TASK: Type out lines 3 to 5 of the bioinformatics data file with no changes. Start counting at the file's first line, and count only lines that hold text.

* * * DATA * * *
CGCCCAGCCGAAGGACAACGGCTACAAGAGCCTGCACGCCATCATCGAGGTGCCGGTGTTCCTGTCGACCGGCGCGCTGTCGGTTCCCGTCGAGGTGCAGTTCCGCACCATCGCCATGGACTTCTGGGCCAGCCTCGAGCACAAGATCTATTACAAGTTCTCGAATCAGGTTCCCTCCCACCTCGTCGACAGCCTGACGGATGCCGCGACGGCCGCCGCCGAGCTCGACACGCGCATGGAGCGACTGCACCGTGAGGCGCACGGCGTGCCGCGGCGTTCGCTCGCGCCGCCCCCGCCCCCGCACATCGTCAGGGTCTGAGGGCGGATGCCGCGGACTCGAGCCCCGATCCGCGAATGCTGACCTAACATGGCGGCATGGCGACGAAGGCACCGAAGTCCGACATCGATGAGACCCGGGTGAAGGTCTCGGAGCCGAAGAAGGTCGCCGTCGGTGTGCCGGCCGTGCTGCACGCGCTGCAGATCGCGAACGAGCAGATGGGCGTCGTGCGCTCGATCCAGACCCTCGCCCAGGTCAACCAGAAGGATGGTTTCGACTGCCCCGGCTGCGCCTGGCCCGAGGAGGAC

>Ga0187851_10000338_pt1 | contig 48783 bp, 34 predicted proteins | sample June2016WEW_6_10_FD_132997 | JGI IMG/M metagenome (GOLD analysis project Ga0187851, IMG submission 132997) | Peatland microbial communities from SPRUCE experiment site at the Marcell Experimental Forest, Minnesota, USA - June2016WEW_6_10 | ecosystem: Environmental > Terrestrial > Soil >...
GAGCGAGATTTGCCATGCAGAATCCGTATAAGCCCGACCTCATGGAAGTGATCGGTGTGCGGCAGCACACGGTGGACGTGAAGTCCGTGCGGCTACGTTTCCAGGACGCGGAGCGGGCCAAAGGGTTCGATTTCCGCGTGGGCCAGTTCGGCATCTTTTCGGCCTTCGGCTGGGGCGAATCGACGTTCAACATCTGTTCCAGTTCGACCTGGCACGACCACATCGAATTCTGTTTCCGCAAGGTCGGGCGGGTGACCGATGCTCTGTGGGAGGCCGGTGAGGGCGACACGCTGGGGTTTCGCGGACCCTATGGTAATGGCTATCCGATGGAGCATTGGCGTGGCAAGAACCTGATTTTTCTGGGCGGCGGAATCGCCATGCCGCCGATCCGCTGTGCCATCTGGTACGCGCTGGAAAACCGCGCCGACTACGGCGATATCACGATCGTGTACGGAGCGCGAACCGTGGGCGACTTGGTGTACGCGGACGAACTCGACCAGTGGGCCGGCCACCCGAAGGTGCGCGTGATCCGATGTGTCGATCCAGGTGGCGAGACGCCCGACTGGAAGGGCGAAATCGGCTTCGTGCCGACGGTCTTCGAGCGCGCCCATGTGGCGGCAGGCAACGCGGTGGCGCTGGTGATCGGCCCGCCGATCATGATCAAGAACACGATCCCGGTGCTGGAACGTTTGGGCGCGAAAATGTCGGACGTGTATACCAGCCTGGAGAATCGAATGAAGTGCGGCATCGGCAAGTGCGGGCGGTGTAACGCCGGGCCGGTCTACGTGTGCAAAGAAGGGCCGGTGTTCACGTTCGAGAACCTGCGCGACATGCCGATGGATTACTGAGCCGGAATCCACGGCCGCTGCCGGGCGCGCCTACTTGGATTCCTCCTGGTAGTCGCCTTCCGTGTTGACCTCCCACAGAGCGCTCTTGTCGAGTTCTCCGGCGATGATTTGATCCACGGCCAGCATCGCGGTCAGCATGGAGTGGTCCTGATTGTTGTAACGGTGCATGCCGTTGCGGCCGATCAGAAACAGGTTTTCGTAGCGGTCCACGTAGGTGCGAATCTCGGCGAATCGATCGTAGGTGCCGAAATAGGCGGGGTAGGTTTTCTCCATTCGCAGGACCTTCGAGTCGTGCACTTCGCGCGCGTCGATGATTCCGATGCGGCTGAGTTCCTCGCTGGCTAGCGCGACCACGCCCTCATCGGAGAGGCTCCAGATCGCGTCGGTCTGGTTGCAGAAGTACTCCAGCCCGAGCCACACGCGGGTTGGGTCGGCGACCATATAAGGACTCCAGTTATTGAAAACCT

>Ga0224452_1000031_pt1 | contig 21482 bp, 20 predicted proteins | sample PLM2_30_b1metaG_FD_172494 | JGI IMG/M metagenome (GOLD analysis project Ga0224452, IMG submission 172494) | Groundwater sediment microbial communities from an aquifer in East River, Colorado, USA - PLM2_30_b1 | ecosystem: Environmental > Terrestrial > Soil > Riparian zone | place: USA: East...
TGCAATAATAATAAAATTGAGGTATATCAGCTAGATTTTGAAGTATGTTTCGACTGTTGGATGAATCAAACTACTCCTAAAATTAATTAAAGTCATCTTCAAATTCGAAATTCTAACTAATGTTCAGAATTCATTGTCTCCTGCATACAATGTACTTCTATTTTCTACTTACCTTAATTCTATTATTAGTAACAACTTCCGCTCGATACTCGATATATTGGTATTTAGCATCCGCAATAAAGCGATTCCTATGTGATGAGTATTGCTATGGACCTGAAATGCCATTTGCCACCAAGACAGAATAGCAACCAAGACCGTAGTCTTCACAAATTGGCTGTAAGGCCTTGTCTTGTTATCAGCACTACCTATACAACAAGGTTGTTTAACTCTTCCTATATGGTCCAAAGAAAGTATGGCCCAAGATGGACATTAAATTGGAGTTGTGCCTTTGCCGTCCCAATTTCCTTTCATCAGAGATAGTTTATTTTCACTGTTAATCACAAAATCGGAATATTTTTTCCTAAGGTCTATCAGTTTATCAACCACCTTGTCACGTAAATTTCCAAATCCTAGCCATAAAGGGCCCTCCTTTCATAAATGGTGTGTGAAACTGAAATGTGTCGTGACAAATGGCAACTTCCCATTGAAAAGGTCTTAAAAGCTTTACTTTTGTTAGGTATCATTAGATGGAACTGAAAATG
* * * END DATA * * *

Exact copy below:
GAGCGAGATTTGCCATGCAGAATCCGTATAAGCCCGACCTCATGGAAGTGATCGGTGTGCGGCAGCACACGGTGGACGTGAAGTCCGTGCGGCTACGTTTCCAGGACGCGGAGCGGGCCAAAGGGTTCGATTTCCGCGTGGGCCAGTTCGGCATCTTTTCGGCCTTCGGCTGGGGCGAATCGACGTTCAACATCTGTTCCAGTTCGACCTGGCACGACCACATCGAATTCTGTTTCCGCAAGGTCGGGCGGGTGACCGATGCTCTGTGGGAGGCCGGTGAGGGCGACACGCTGGGGTTTCGCGGACCCTATGGTAATGGCTATCCGATGGAGCATTGGCGTGGCAAGAACCTGATTTTTCTGGGCGGCGGAATCGCCATGCCGCCGATCCGCTGTGCCATCTGGTACGCGCTGGAAAACCGCGCCGACTACGGCGATATCACGATCGTGTACGGAGCGCGAACCGTGGGCGACTTGGTGTACGCGGACGAACTCGACCAGTGGGCCGGCCACCCGAAGGTGCGCGTGATCCGATGTGTCGATCCAGGTGGCGAGACGCCCGACTGGAAGGGCGAAATCGGCTTCGTGCCGACGGTCTTCGAGCGCGCCCATGTGGCGGCAGGCAACGCGGTGGCGCTGGTGATCGGCCCGCCGATCATGATCAAGAACACGATCCCGGTGCTGGAACGTTTGGGCGCGAAAATGTCGGACGTGTATACCAGCCTGGAGAATCGAATGAAGTGCGGCATCGGCAAGTGCGGGCGGTGTAACGCCGGGCCGGTCTACGTGTGCAAAGAAGGGCCGGTGTTCACGTTCGAGAACCTGCGCGACATGCCGATGGATTACTGAGCCGGAATCCACGGCCGCTGCCGGGCGCGCCTACTTGGATTCCTCCTGGTAGTCGCCTTCCGTGTTGACCTCCCACAGAGCGCTCTTGTCGAGTTCTCCGGCGATGATTTGATCCACGGCCAGCATCGCGGTCAGCATGGAGTGGTCCTGATTGTTGTAACGGTGCATGCCGTTGCGGCCGATCAGAAACAGGTTTTCGTAGCGGTCCACGTAGGTGCGAATCTCGGCGAATCGATCGTAGGTGCCGAAATAGGCGGGGTAGGTTTTCTCCATTCGCAGGACCTTCGAGTCGTGCACTTCGCGCGCGTCGATGATTCCGATGCGGCTGAGTTCCTCGCTGGCTAGCGCGACCACGCCCTCATCGGAGAGGCTCCAGATCGCGTCGGTCTGGTTGCAGAAGTACTCCAGCCCGAGCCACACGCGGGTTGGGTCGGCGACCATATAAGGACTCCAGTTATTGAAAACCT

>Ga0224452_1000031_pt1 | contig 21482 bp, 20 predicted proteins | sample PLM2_30_b1metaG_FD_172494 | JGI IMG/M metagenome (GOLD analysis project Ga0224452, IMG submission 172494) | Groundwater sediment microbial communities from an aquifer in East River, Colorado, USA - PLM2_30_b1 | ecosystem: Environmental > Terrestrial > Soil > Riparian zone | place: USA: East...
TGCAATAATAATAAAATTGAGGTATATCAGCTAGATTTTGAAGTATGTTTCGACTGTTGGATGAATCAAACTACTCCTAAAATTAATTAAAGTCATCTTCAAATTCGAAATTCTAACTAATGTTCAGAATTCATTGTCTCCTGCATACAATGTACTTCTATTTTCTACTTACCTTAATTCTATTATTAGTAACAACTTCCGCTCGATACTCGATATATTGGTATTTAGCATCCGCAATAAAGCGATTCCTATGTGATGAGTATTGCTATGGACCTGAAATGCCATTTGCCACCAAGACAGAATAGCAACCAAGACCGTAGTCTTCACAAATTGGCTGTAAGGCCTTGTCTTGTTATCAGCACTACCTATACAACAAGGTTGTTTAACTCTTCCTATATGGTCCAAAGAAAGTATGGCCCAAGATGGACATTAAATTGGAGTTGTGCCTTTGCCGTCCCAATTTCCTTTCATCAGAGATAGTTTATTTTCACTGTTAATCACAAAATCGGAATATTTTTTCCTAAGGTCTATCAGTTTATCAACCACCTTGTCACGTAAATTTCCAAATCCTAGCCATAAAGGGCCCTCCTTTCATAAATGGTGTGTGAAACTGAAATGTGTCGTGACAAATGGCAACTTCCCATTGAAAAGGTCTTAAAAGCTTTACTTTTGTTAGGTATCATTAGATGGAACTGAAAATG